What Happened on Day 2 of the COP26 Climate Change Summit


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President Biden scolded Russia and China for not participating in the United Nations summit on climate change and drew a sharp contrast between the two countries’ efforts and the American leadership.CreditCredit…Erin Schaff/The New York Times

GLASGOW — President Biden capped two days of climate talks with fellow world leaders by hailing new international commitments to curb warming, knocking China and Russia for not participating, and expressing confidence that his domestic climate agenda will clear the House and Senate.

The president said he felt certain that Senator Joe Manchin III of West Virginia, a key Democratic holdout on the $1.85 trillion climate change and social safety net bill that Democrats are debating in Congress, would ultimately vote for the bill.

“I believe that Joe will be there,” Mr. Biden said. “I think we’ll get this done.”

Mr. Biden drew a sharp contrast between American leadership and the efforts of China and Russia, whose leaders did not travel to the United Nations summit on climate change, known as COP26, in Glasgow, Scotland.

“I think it’s been a big mistake for China” not to show up at the conference, he said. “They’ve lost their ability to influence people around the world, and people here at COP.”

“It just is a gigantic issue and they walked away,” Mr. Biden said of the Chinese leadership. “How do you do that and claim to have any leadership mantle?”

Mr. Biden had similarly sharp words for President Vladimir Putin of Russia. “His tundra is burning,” Mr. Biden said. “Literally, his tundra is burning. He has serious climate problems. And he has been mum on his willingness to do anything.”

He was asked in the news conference why the United States should make commitments that China and other major producers of greenhouse gases have not.

“Because we want to be able to breathe and we want to be able to lead the world,” Mr. Biden said.

He said of the agreements at the summit, “I can’t think of any two days when more has been accomplished.”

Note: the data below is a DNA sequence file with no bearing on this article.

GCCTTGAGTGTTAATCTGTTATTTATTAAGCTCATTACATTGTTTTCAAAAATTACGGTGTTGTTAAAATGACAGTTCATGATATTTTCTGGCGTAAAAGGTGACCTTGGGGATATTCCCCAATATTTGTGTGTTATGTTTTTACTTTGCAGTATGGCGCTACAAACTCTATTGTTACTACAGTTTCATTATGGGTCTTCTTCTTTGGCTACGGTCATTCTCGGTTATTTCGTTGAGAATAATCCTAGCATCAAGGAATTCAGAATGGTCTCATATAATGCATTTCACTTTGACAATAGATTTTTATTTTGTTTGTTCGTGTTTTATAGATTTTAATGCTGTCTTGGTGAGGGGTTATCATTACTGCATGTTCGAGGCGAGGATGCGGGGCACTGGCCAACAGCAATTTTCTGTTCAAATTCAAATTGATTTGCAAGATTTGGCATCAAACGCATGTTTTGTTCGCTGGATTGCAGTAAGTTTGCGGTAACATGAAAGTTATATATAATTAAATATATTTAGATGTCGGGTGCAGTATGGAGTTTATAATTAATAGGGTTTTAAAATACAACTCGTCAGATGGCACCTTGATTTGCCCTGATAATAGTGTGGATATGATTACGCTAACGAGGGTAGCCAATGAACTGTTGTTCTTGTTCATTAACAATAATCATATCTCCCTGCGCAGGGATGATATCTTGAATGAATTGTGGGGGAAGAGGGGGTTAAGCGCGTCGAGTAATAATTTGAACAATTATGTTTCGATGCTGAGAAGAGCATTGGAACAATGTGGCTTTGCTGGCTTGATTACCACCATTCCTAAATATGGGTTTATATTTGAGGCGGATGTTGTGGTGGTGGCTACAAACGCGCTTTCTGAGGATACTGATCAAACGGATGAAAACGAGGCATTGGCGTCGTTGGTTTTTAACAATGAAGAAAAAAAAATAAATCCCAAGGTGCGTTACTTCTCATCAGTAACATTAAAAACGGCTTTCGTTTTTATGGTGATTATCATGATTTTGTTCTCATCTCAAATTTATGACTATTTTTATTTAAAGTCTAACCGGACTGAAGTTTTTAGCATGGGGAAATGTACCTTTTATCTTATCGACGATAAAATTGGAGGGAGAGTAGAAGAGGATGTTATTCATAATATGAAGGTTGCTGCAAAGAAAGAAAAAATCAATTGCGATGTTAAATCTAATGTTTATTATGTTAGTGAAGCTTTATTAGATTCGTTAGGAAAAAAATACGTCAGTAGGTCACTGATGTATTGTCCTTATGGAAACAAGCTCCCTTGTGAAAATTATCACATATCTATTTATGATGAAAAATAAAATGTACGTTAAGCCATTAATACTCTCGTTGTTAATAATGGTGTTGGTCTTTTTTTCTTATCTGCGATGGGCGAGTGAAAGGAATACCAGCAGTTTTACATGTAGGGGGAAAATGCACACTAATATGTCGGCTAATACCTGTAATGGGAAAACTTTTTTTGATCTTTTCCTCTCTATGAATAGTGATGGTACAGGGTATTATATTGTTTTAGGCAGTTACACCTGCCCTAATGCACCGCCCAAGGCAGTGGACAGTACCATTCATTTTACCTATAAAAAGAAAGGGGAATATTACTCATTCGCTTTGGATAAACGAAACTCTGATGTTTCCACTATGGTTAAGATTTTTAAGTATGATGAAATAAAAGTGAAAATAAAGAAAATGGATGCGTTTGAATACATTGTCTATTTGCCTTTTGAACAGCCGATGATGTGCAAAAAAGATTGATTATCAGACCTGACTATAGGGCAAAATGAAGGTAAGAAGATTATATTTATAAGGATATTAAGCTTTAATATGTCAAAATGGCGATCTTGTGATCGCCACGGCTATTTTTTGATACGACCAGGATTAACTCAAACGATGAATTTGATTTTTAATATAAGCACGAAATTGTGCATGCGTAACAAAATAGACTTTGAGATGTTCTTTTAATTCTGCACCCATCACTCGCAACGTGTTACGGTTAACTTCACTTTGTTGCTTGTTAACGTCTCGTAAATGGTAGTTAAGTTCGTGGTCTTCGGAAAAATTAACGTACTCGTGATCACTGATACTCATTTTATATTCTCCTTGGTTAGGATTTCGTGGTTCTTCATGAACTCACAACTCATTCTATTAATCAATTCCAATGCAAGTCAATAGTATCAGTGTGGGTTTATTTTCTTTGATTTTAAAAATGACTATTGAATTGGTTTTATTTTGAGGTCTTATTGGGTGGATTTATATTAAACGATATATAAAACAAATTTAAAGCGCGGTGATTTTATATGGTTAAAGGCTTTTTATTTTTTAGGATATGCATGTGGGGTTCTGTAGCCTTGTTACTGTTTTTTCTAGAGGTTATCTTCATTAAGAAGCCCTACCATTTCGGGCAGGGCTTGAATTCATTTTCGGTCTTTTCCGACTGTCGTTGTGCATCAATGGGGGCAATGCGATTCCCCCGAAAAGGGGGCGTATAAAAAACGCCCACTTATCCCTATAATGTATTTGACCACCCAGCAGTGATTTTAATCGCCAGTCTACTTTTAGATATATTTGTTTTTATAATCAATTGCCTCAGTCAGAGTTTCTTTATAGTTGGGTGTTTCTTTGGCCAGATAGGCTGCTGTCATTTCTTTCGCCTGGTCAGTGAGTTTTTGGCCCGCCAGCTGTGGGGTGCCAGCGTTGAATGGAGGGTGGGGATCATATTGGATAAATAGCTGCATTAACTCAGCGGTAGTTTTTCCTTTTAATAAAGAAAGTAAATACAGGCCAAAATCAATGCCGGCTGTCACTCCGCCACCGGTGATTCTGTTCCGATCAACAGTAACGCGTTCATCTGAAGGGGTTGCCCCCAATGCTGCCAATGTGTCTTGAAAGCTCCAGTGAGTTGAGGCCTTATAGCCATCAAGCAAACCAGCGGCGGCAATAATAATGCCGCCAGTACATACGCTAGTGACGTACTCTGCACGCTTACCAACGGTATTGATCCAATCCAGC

As Mr. Biden prepared to head home on Tuesday, there were growing signs of intraparty discord over his agenda in Washington: Mr. Manchin said that he would not vote on the social plan until he knew more about what it would cost, a move that threatened to undermine Mr. Biden’s sense of optimism abroad and complicate a path to the quick vote the president wants when he gets back home.

“While I have worked hard to find a path to compromise, it is obvious compromise is not good enough for some in Congress,” Mr. Manchin said on Monday, reading from prepared remarks. “It’s all or nothing, and their position doesn’t seem to change unless we agree to everything. Enough is enough.”

Mr. Manchin was apparently referring to liberals in the House, who have put up their own roadblocks on a separate $1 trillion bipartisan infrastructure bill.

He warned, “I’m open to supporting a final bill that helps move our country forward, but I’m equally open to voting against a bill that hurts our country.”

While in Glasgow, Mr. Biden was asked throughout the day about Mr. Manchin’s comments, but avoided answering until his evening news conference. In his remarks and his answers to reporters, he said the world must do more to meet the climate challenge, but he stressed what he said were words of thanks he had received from other leaders for bringing the United States back to negotiations after disengagement under former President Donald J. Trump.

“We showed up,” Mr. Biden said. “And by showing up, we’ve had a profound impact.”

Credit…Erin Schaff/The New York Times

President Biden and other world leaders left the United Nations climate change summit on Tuesday with agreements to curb emissions of methane, a potent greenhouse gas, and to end deforestation by 2030.

But while the progress was notable, it still fell well short of the big prize: securing aggressive commitments to reach net-zero carbon emissions globally, to slow the rising temperatures that have led to lethal fires, floods, droughts and heat waves around the world.